It has been some days since my last post, I admit that. But the truth is, once you actually start living here in Cameroon, you tend to become really slow, primarily taking the actual walking/working. With my rather long legs I overtake everyone on the streets just to find myself completely exhausted at the bottom of the road. You don’t run here, as long as you are not working out. Walk slowly and eventually you will get to where you want to be. It is due to the extreme heat and high humidity that putting your body under extreme conditions seems rather useless. The blood remains warm no matter what, so walking slowly really helps!
Life here in Buea couldn’t possibly go any slower, or we’d start moving backwards. My working day (if that definition is really accurate) starts somewhat around 9ish and ends when…sort of when I feel like it has to end for me. We are 4 people sitting at a big table, all more or less desperate for the Internet to facilitate our work, but since we got a decent connection installed in our house last week, my normal working day became a 24/7 issue, with being online as much a possible (that is, if the frequent power cuts wouldn’t hamper the process). The power cuts occur around once a day, and normally wont last much longer than a few minutes. Last weekend, however, a heavy (heavy for me as a German) storm made its appearance right on top of our small house and caused a widely spread power cut for more than 10 hours, leaving us in the dark with no coffee… 🙂 On Friday evening I went out with Tom, Captain (the producer of the music Tom is using for the HIV/Aids project) and Abigail, one of the artists for the same project to see a concert up in Buea Town. The music was really nice and even though I mysteriously lost 30,000 franc (about 45€) while attending the concert, I will keep that night in good memory.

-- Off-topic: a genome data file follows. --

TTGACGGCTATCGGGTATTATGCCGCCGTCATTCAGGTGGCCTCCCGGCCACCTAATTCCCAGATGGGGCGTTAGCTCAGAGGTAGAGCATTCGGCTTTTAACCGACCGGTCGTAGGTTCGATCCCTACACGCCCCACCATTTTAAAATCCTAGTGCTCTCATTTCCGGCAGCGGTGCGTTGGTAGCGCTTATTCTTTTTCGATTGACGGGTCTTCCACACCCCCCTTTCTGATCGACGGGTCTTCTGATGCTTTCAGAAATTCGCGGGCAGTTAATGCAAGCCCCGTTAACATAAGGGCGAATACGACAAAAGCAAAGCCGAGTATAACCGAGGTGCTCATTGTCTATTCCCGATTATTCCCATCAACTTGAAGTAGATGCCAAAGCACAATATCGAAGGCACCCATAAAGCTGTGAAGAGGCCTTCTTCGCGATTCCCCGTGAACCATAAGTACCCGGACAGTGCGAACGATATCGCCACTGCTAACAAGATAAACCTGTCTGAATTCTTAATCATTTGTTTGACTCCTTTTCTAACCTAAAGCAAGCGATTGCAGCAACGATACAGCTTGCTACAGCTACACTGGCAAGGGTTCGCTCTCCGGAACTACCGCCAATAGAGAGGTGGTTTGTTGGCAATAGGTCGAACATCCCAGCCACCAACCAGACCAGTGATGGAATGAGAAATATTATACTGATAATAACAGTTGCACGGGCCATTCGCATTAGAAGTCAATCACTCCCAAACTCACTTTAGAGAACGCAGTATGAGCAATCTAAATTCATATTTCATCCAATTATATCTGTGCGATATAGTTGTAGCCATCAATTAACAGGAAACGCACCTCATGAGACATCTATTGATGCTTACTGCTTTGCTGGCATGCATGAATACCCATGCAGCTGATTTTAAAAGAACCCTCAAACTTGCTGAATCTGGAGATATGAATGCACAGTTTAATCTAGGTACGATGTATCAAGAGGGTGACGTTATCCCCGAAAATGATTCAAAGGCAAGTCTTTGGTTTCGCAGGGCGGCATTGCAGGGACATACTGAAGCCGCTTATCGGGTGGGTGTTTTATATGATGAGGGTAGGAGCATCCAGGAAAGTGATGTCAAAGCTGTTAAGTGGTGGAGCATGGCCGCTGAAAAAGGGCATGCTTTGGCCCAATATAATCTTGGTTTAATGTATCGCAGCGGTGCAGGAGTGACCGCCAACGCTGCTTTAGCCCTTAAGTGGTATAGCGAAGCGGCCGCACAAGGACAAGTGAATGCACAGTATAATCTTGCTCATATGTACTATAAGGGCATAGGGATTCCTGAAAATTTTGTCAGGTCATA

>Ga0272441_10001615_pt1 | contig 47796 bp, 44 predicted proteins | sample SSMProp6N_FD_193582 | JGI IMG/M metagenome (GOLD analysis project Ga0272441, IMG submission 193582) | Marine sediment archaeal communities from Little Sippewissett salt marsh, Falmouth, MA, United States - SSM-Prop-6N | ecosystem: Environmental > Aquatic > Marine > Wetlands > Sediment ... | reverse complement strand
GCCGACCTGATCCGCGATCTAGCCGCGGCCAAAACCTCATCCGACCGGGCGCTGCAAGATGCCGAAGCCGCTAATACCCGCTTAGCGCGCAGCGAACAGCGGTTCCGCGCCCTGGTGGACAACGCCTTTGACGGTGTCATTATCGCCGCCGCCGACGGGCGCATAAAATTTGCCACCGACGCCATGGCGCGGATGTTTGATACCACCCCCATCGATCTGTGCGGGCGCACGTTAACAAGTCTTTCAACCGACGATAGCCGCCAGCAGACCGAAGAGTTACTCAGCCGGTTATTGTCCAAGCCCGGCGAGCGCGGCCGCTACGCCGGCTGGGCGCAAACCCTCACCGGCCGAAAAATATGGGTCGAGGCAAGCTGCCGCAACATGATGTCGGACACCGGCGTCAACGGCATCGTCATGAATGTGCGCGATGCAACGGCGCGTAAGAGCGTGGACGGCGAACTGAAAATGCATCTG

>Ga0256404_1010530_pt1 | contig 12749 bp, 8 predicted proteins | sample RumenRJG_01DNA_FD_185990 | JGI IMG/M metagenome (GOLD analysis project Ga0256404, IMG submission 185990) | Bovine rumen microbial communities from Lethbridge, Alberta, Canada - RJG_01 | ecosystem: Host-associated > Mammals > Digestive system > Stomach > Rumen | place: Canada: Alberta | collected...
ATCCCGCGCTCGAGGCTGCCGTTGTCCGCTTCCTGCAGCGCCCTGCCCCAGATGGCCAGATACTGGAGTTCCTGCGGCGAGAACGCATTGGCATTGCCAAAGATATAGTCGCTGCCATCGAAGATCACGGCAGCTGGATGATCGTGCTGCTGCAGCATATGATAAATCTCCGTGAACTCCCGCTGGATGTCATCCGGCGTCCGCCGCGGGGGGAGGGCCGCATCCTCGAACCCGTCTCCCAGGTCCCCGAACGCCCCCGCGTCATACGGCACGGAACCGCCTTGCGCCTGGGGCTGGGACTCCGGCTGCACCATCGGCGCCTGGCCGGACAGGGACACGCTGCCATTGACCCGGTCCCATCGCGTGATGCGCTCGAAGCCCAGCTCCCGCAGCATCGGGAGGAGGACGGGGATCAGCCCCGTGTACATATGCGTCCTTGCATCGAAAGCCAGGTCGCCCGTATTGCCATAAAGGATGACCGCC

We spent my first Sunday in Cameroon visiting the market of Buea, buying amazingly fresh veggies and fruits (half a pineapple of about 30 euro cent!) and witnessed the most disgusting sort of meat and met storage I ever came across. Let us play a game: who can guess what part of the body do you see on the picture below?
The overall experience was breath-taking and I am sure we will make it a weekly tradition to go to the market, while the rest of the country is spending literally 8h in church! Going to the church will also be part of my agenda at some point, but for now I don’t see myself spending hours dancing and singing… The same night, we were having a nice barbecue outside with a self-made grill, using the nearby banana leafs to make the fire. We had grilled and roasted vegetables and potatoes and even though the others liked the meat, I am sure we’ll mostly have vegetarian food in the future, woohoo! I am having a day off today (and maybe also tomorrow, as it will be Woman’s Day which is being celebrated here to a much wider extent than in Germany).
One thing that is quite annoying is the way my mind is responding to the anti malaria pills I have to take once a week. I am having severe nightmares every other night, something I haven’t experienced yet. I will quit the writing for now but publish some images I managed to capture during the last few days.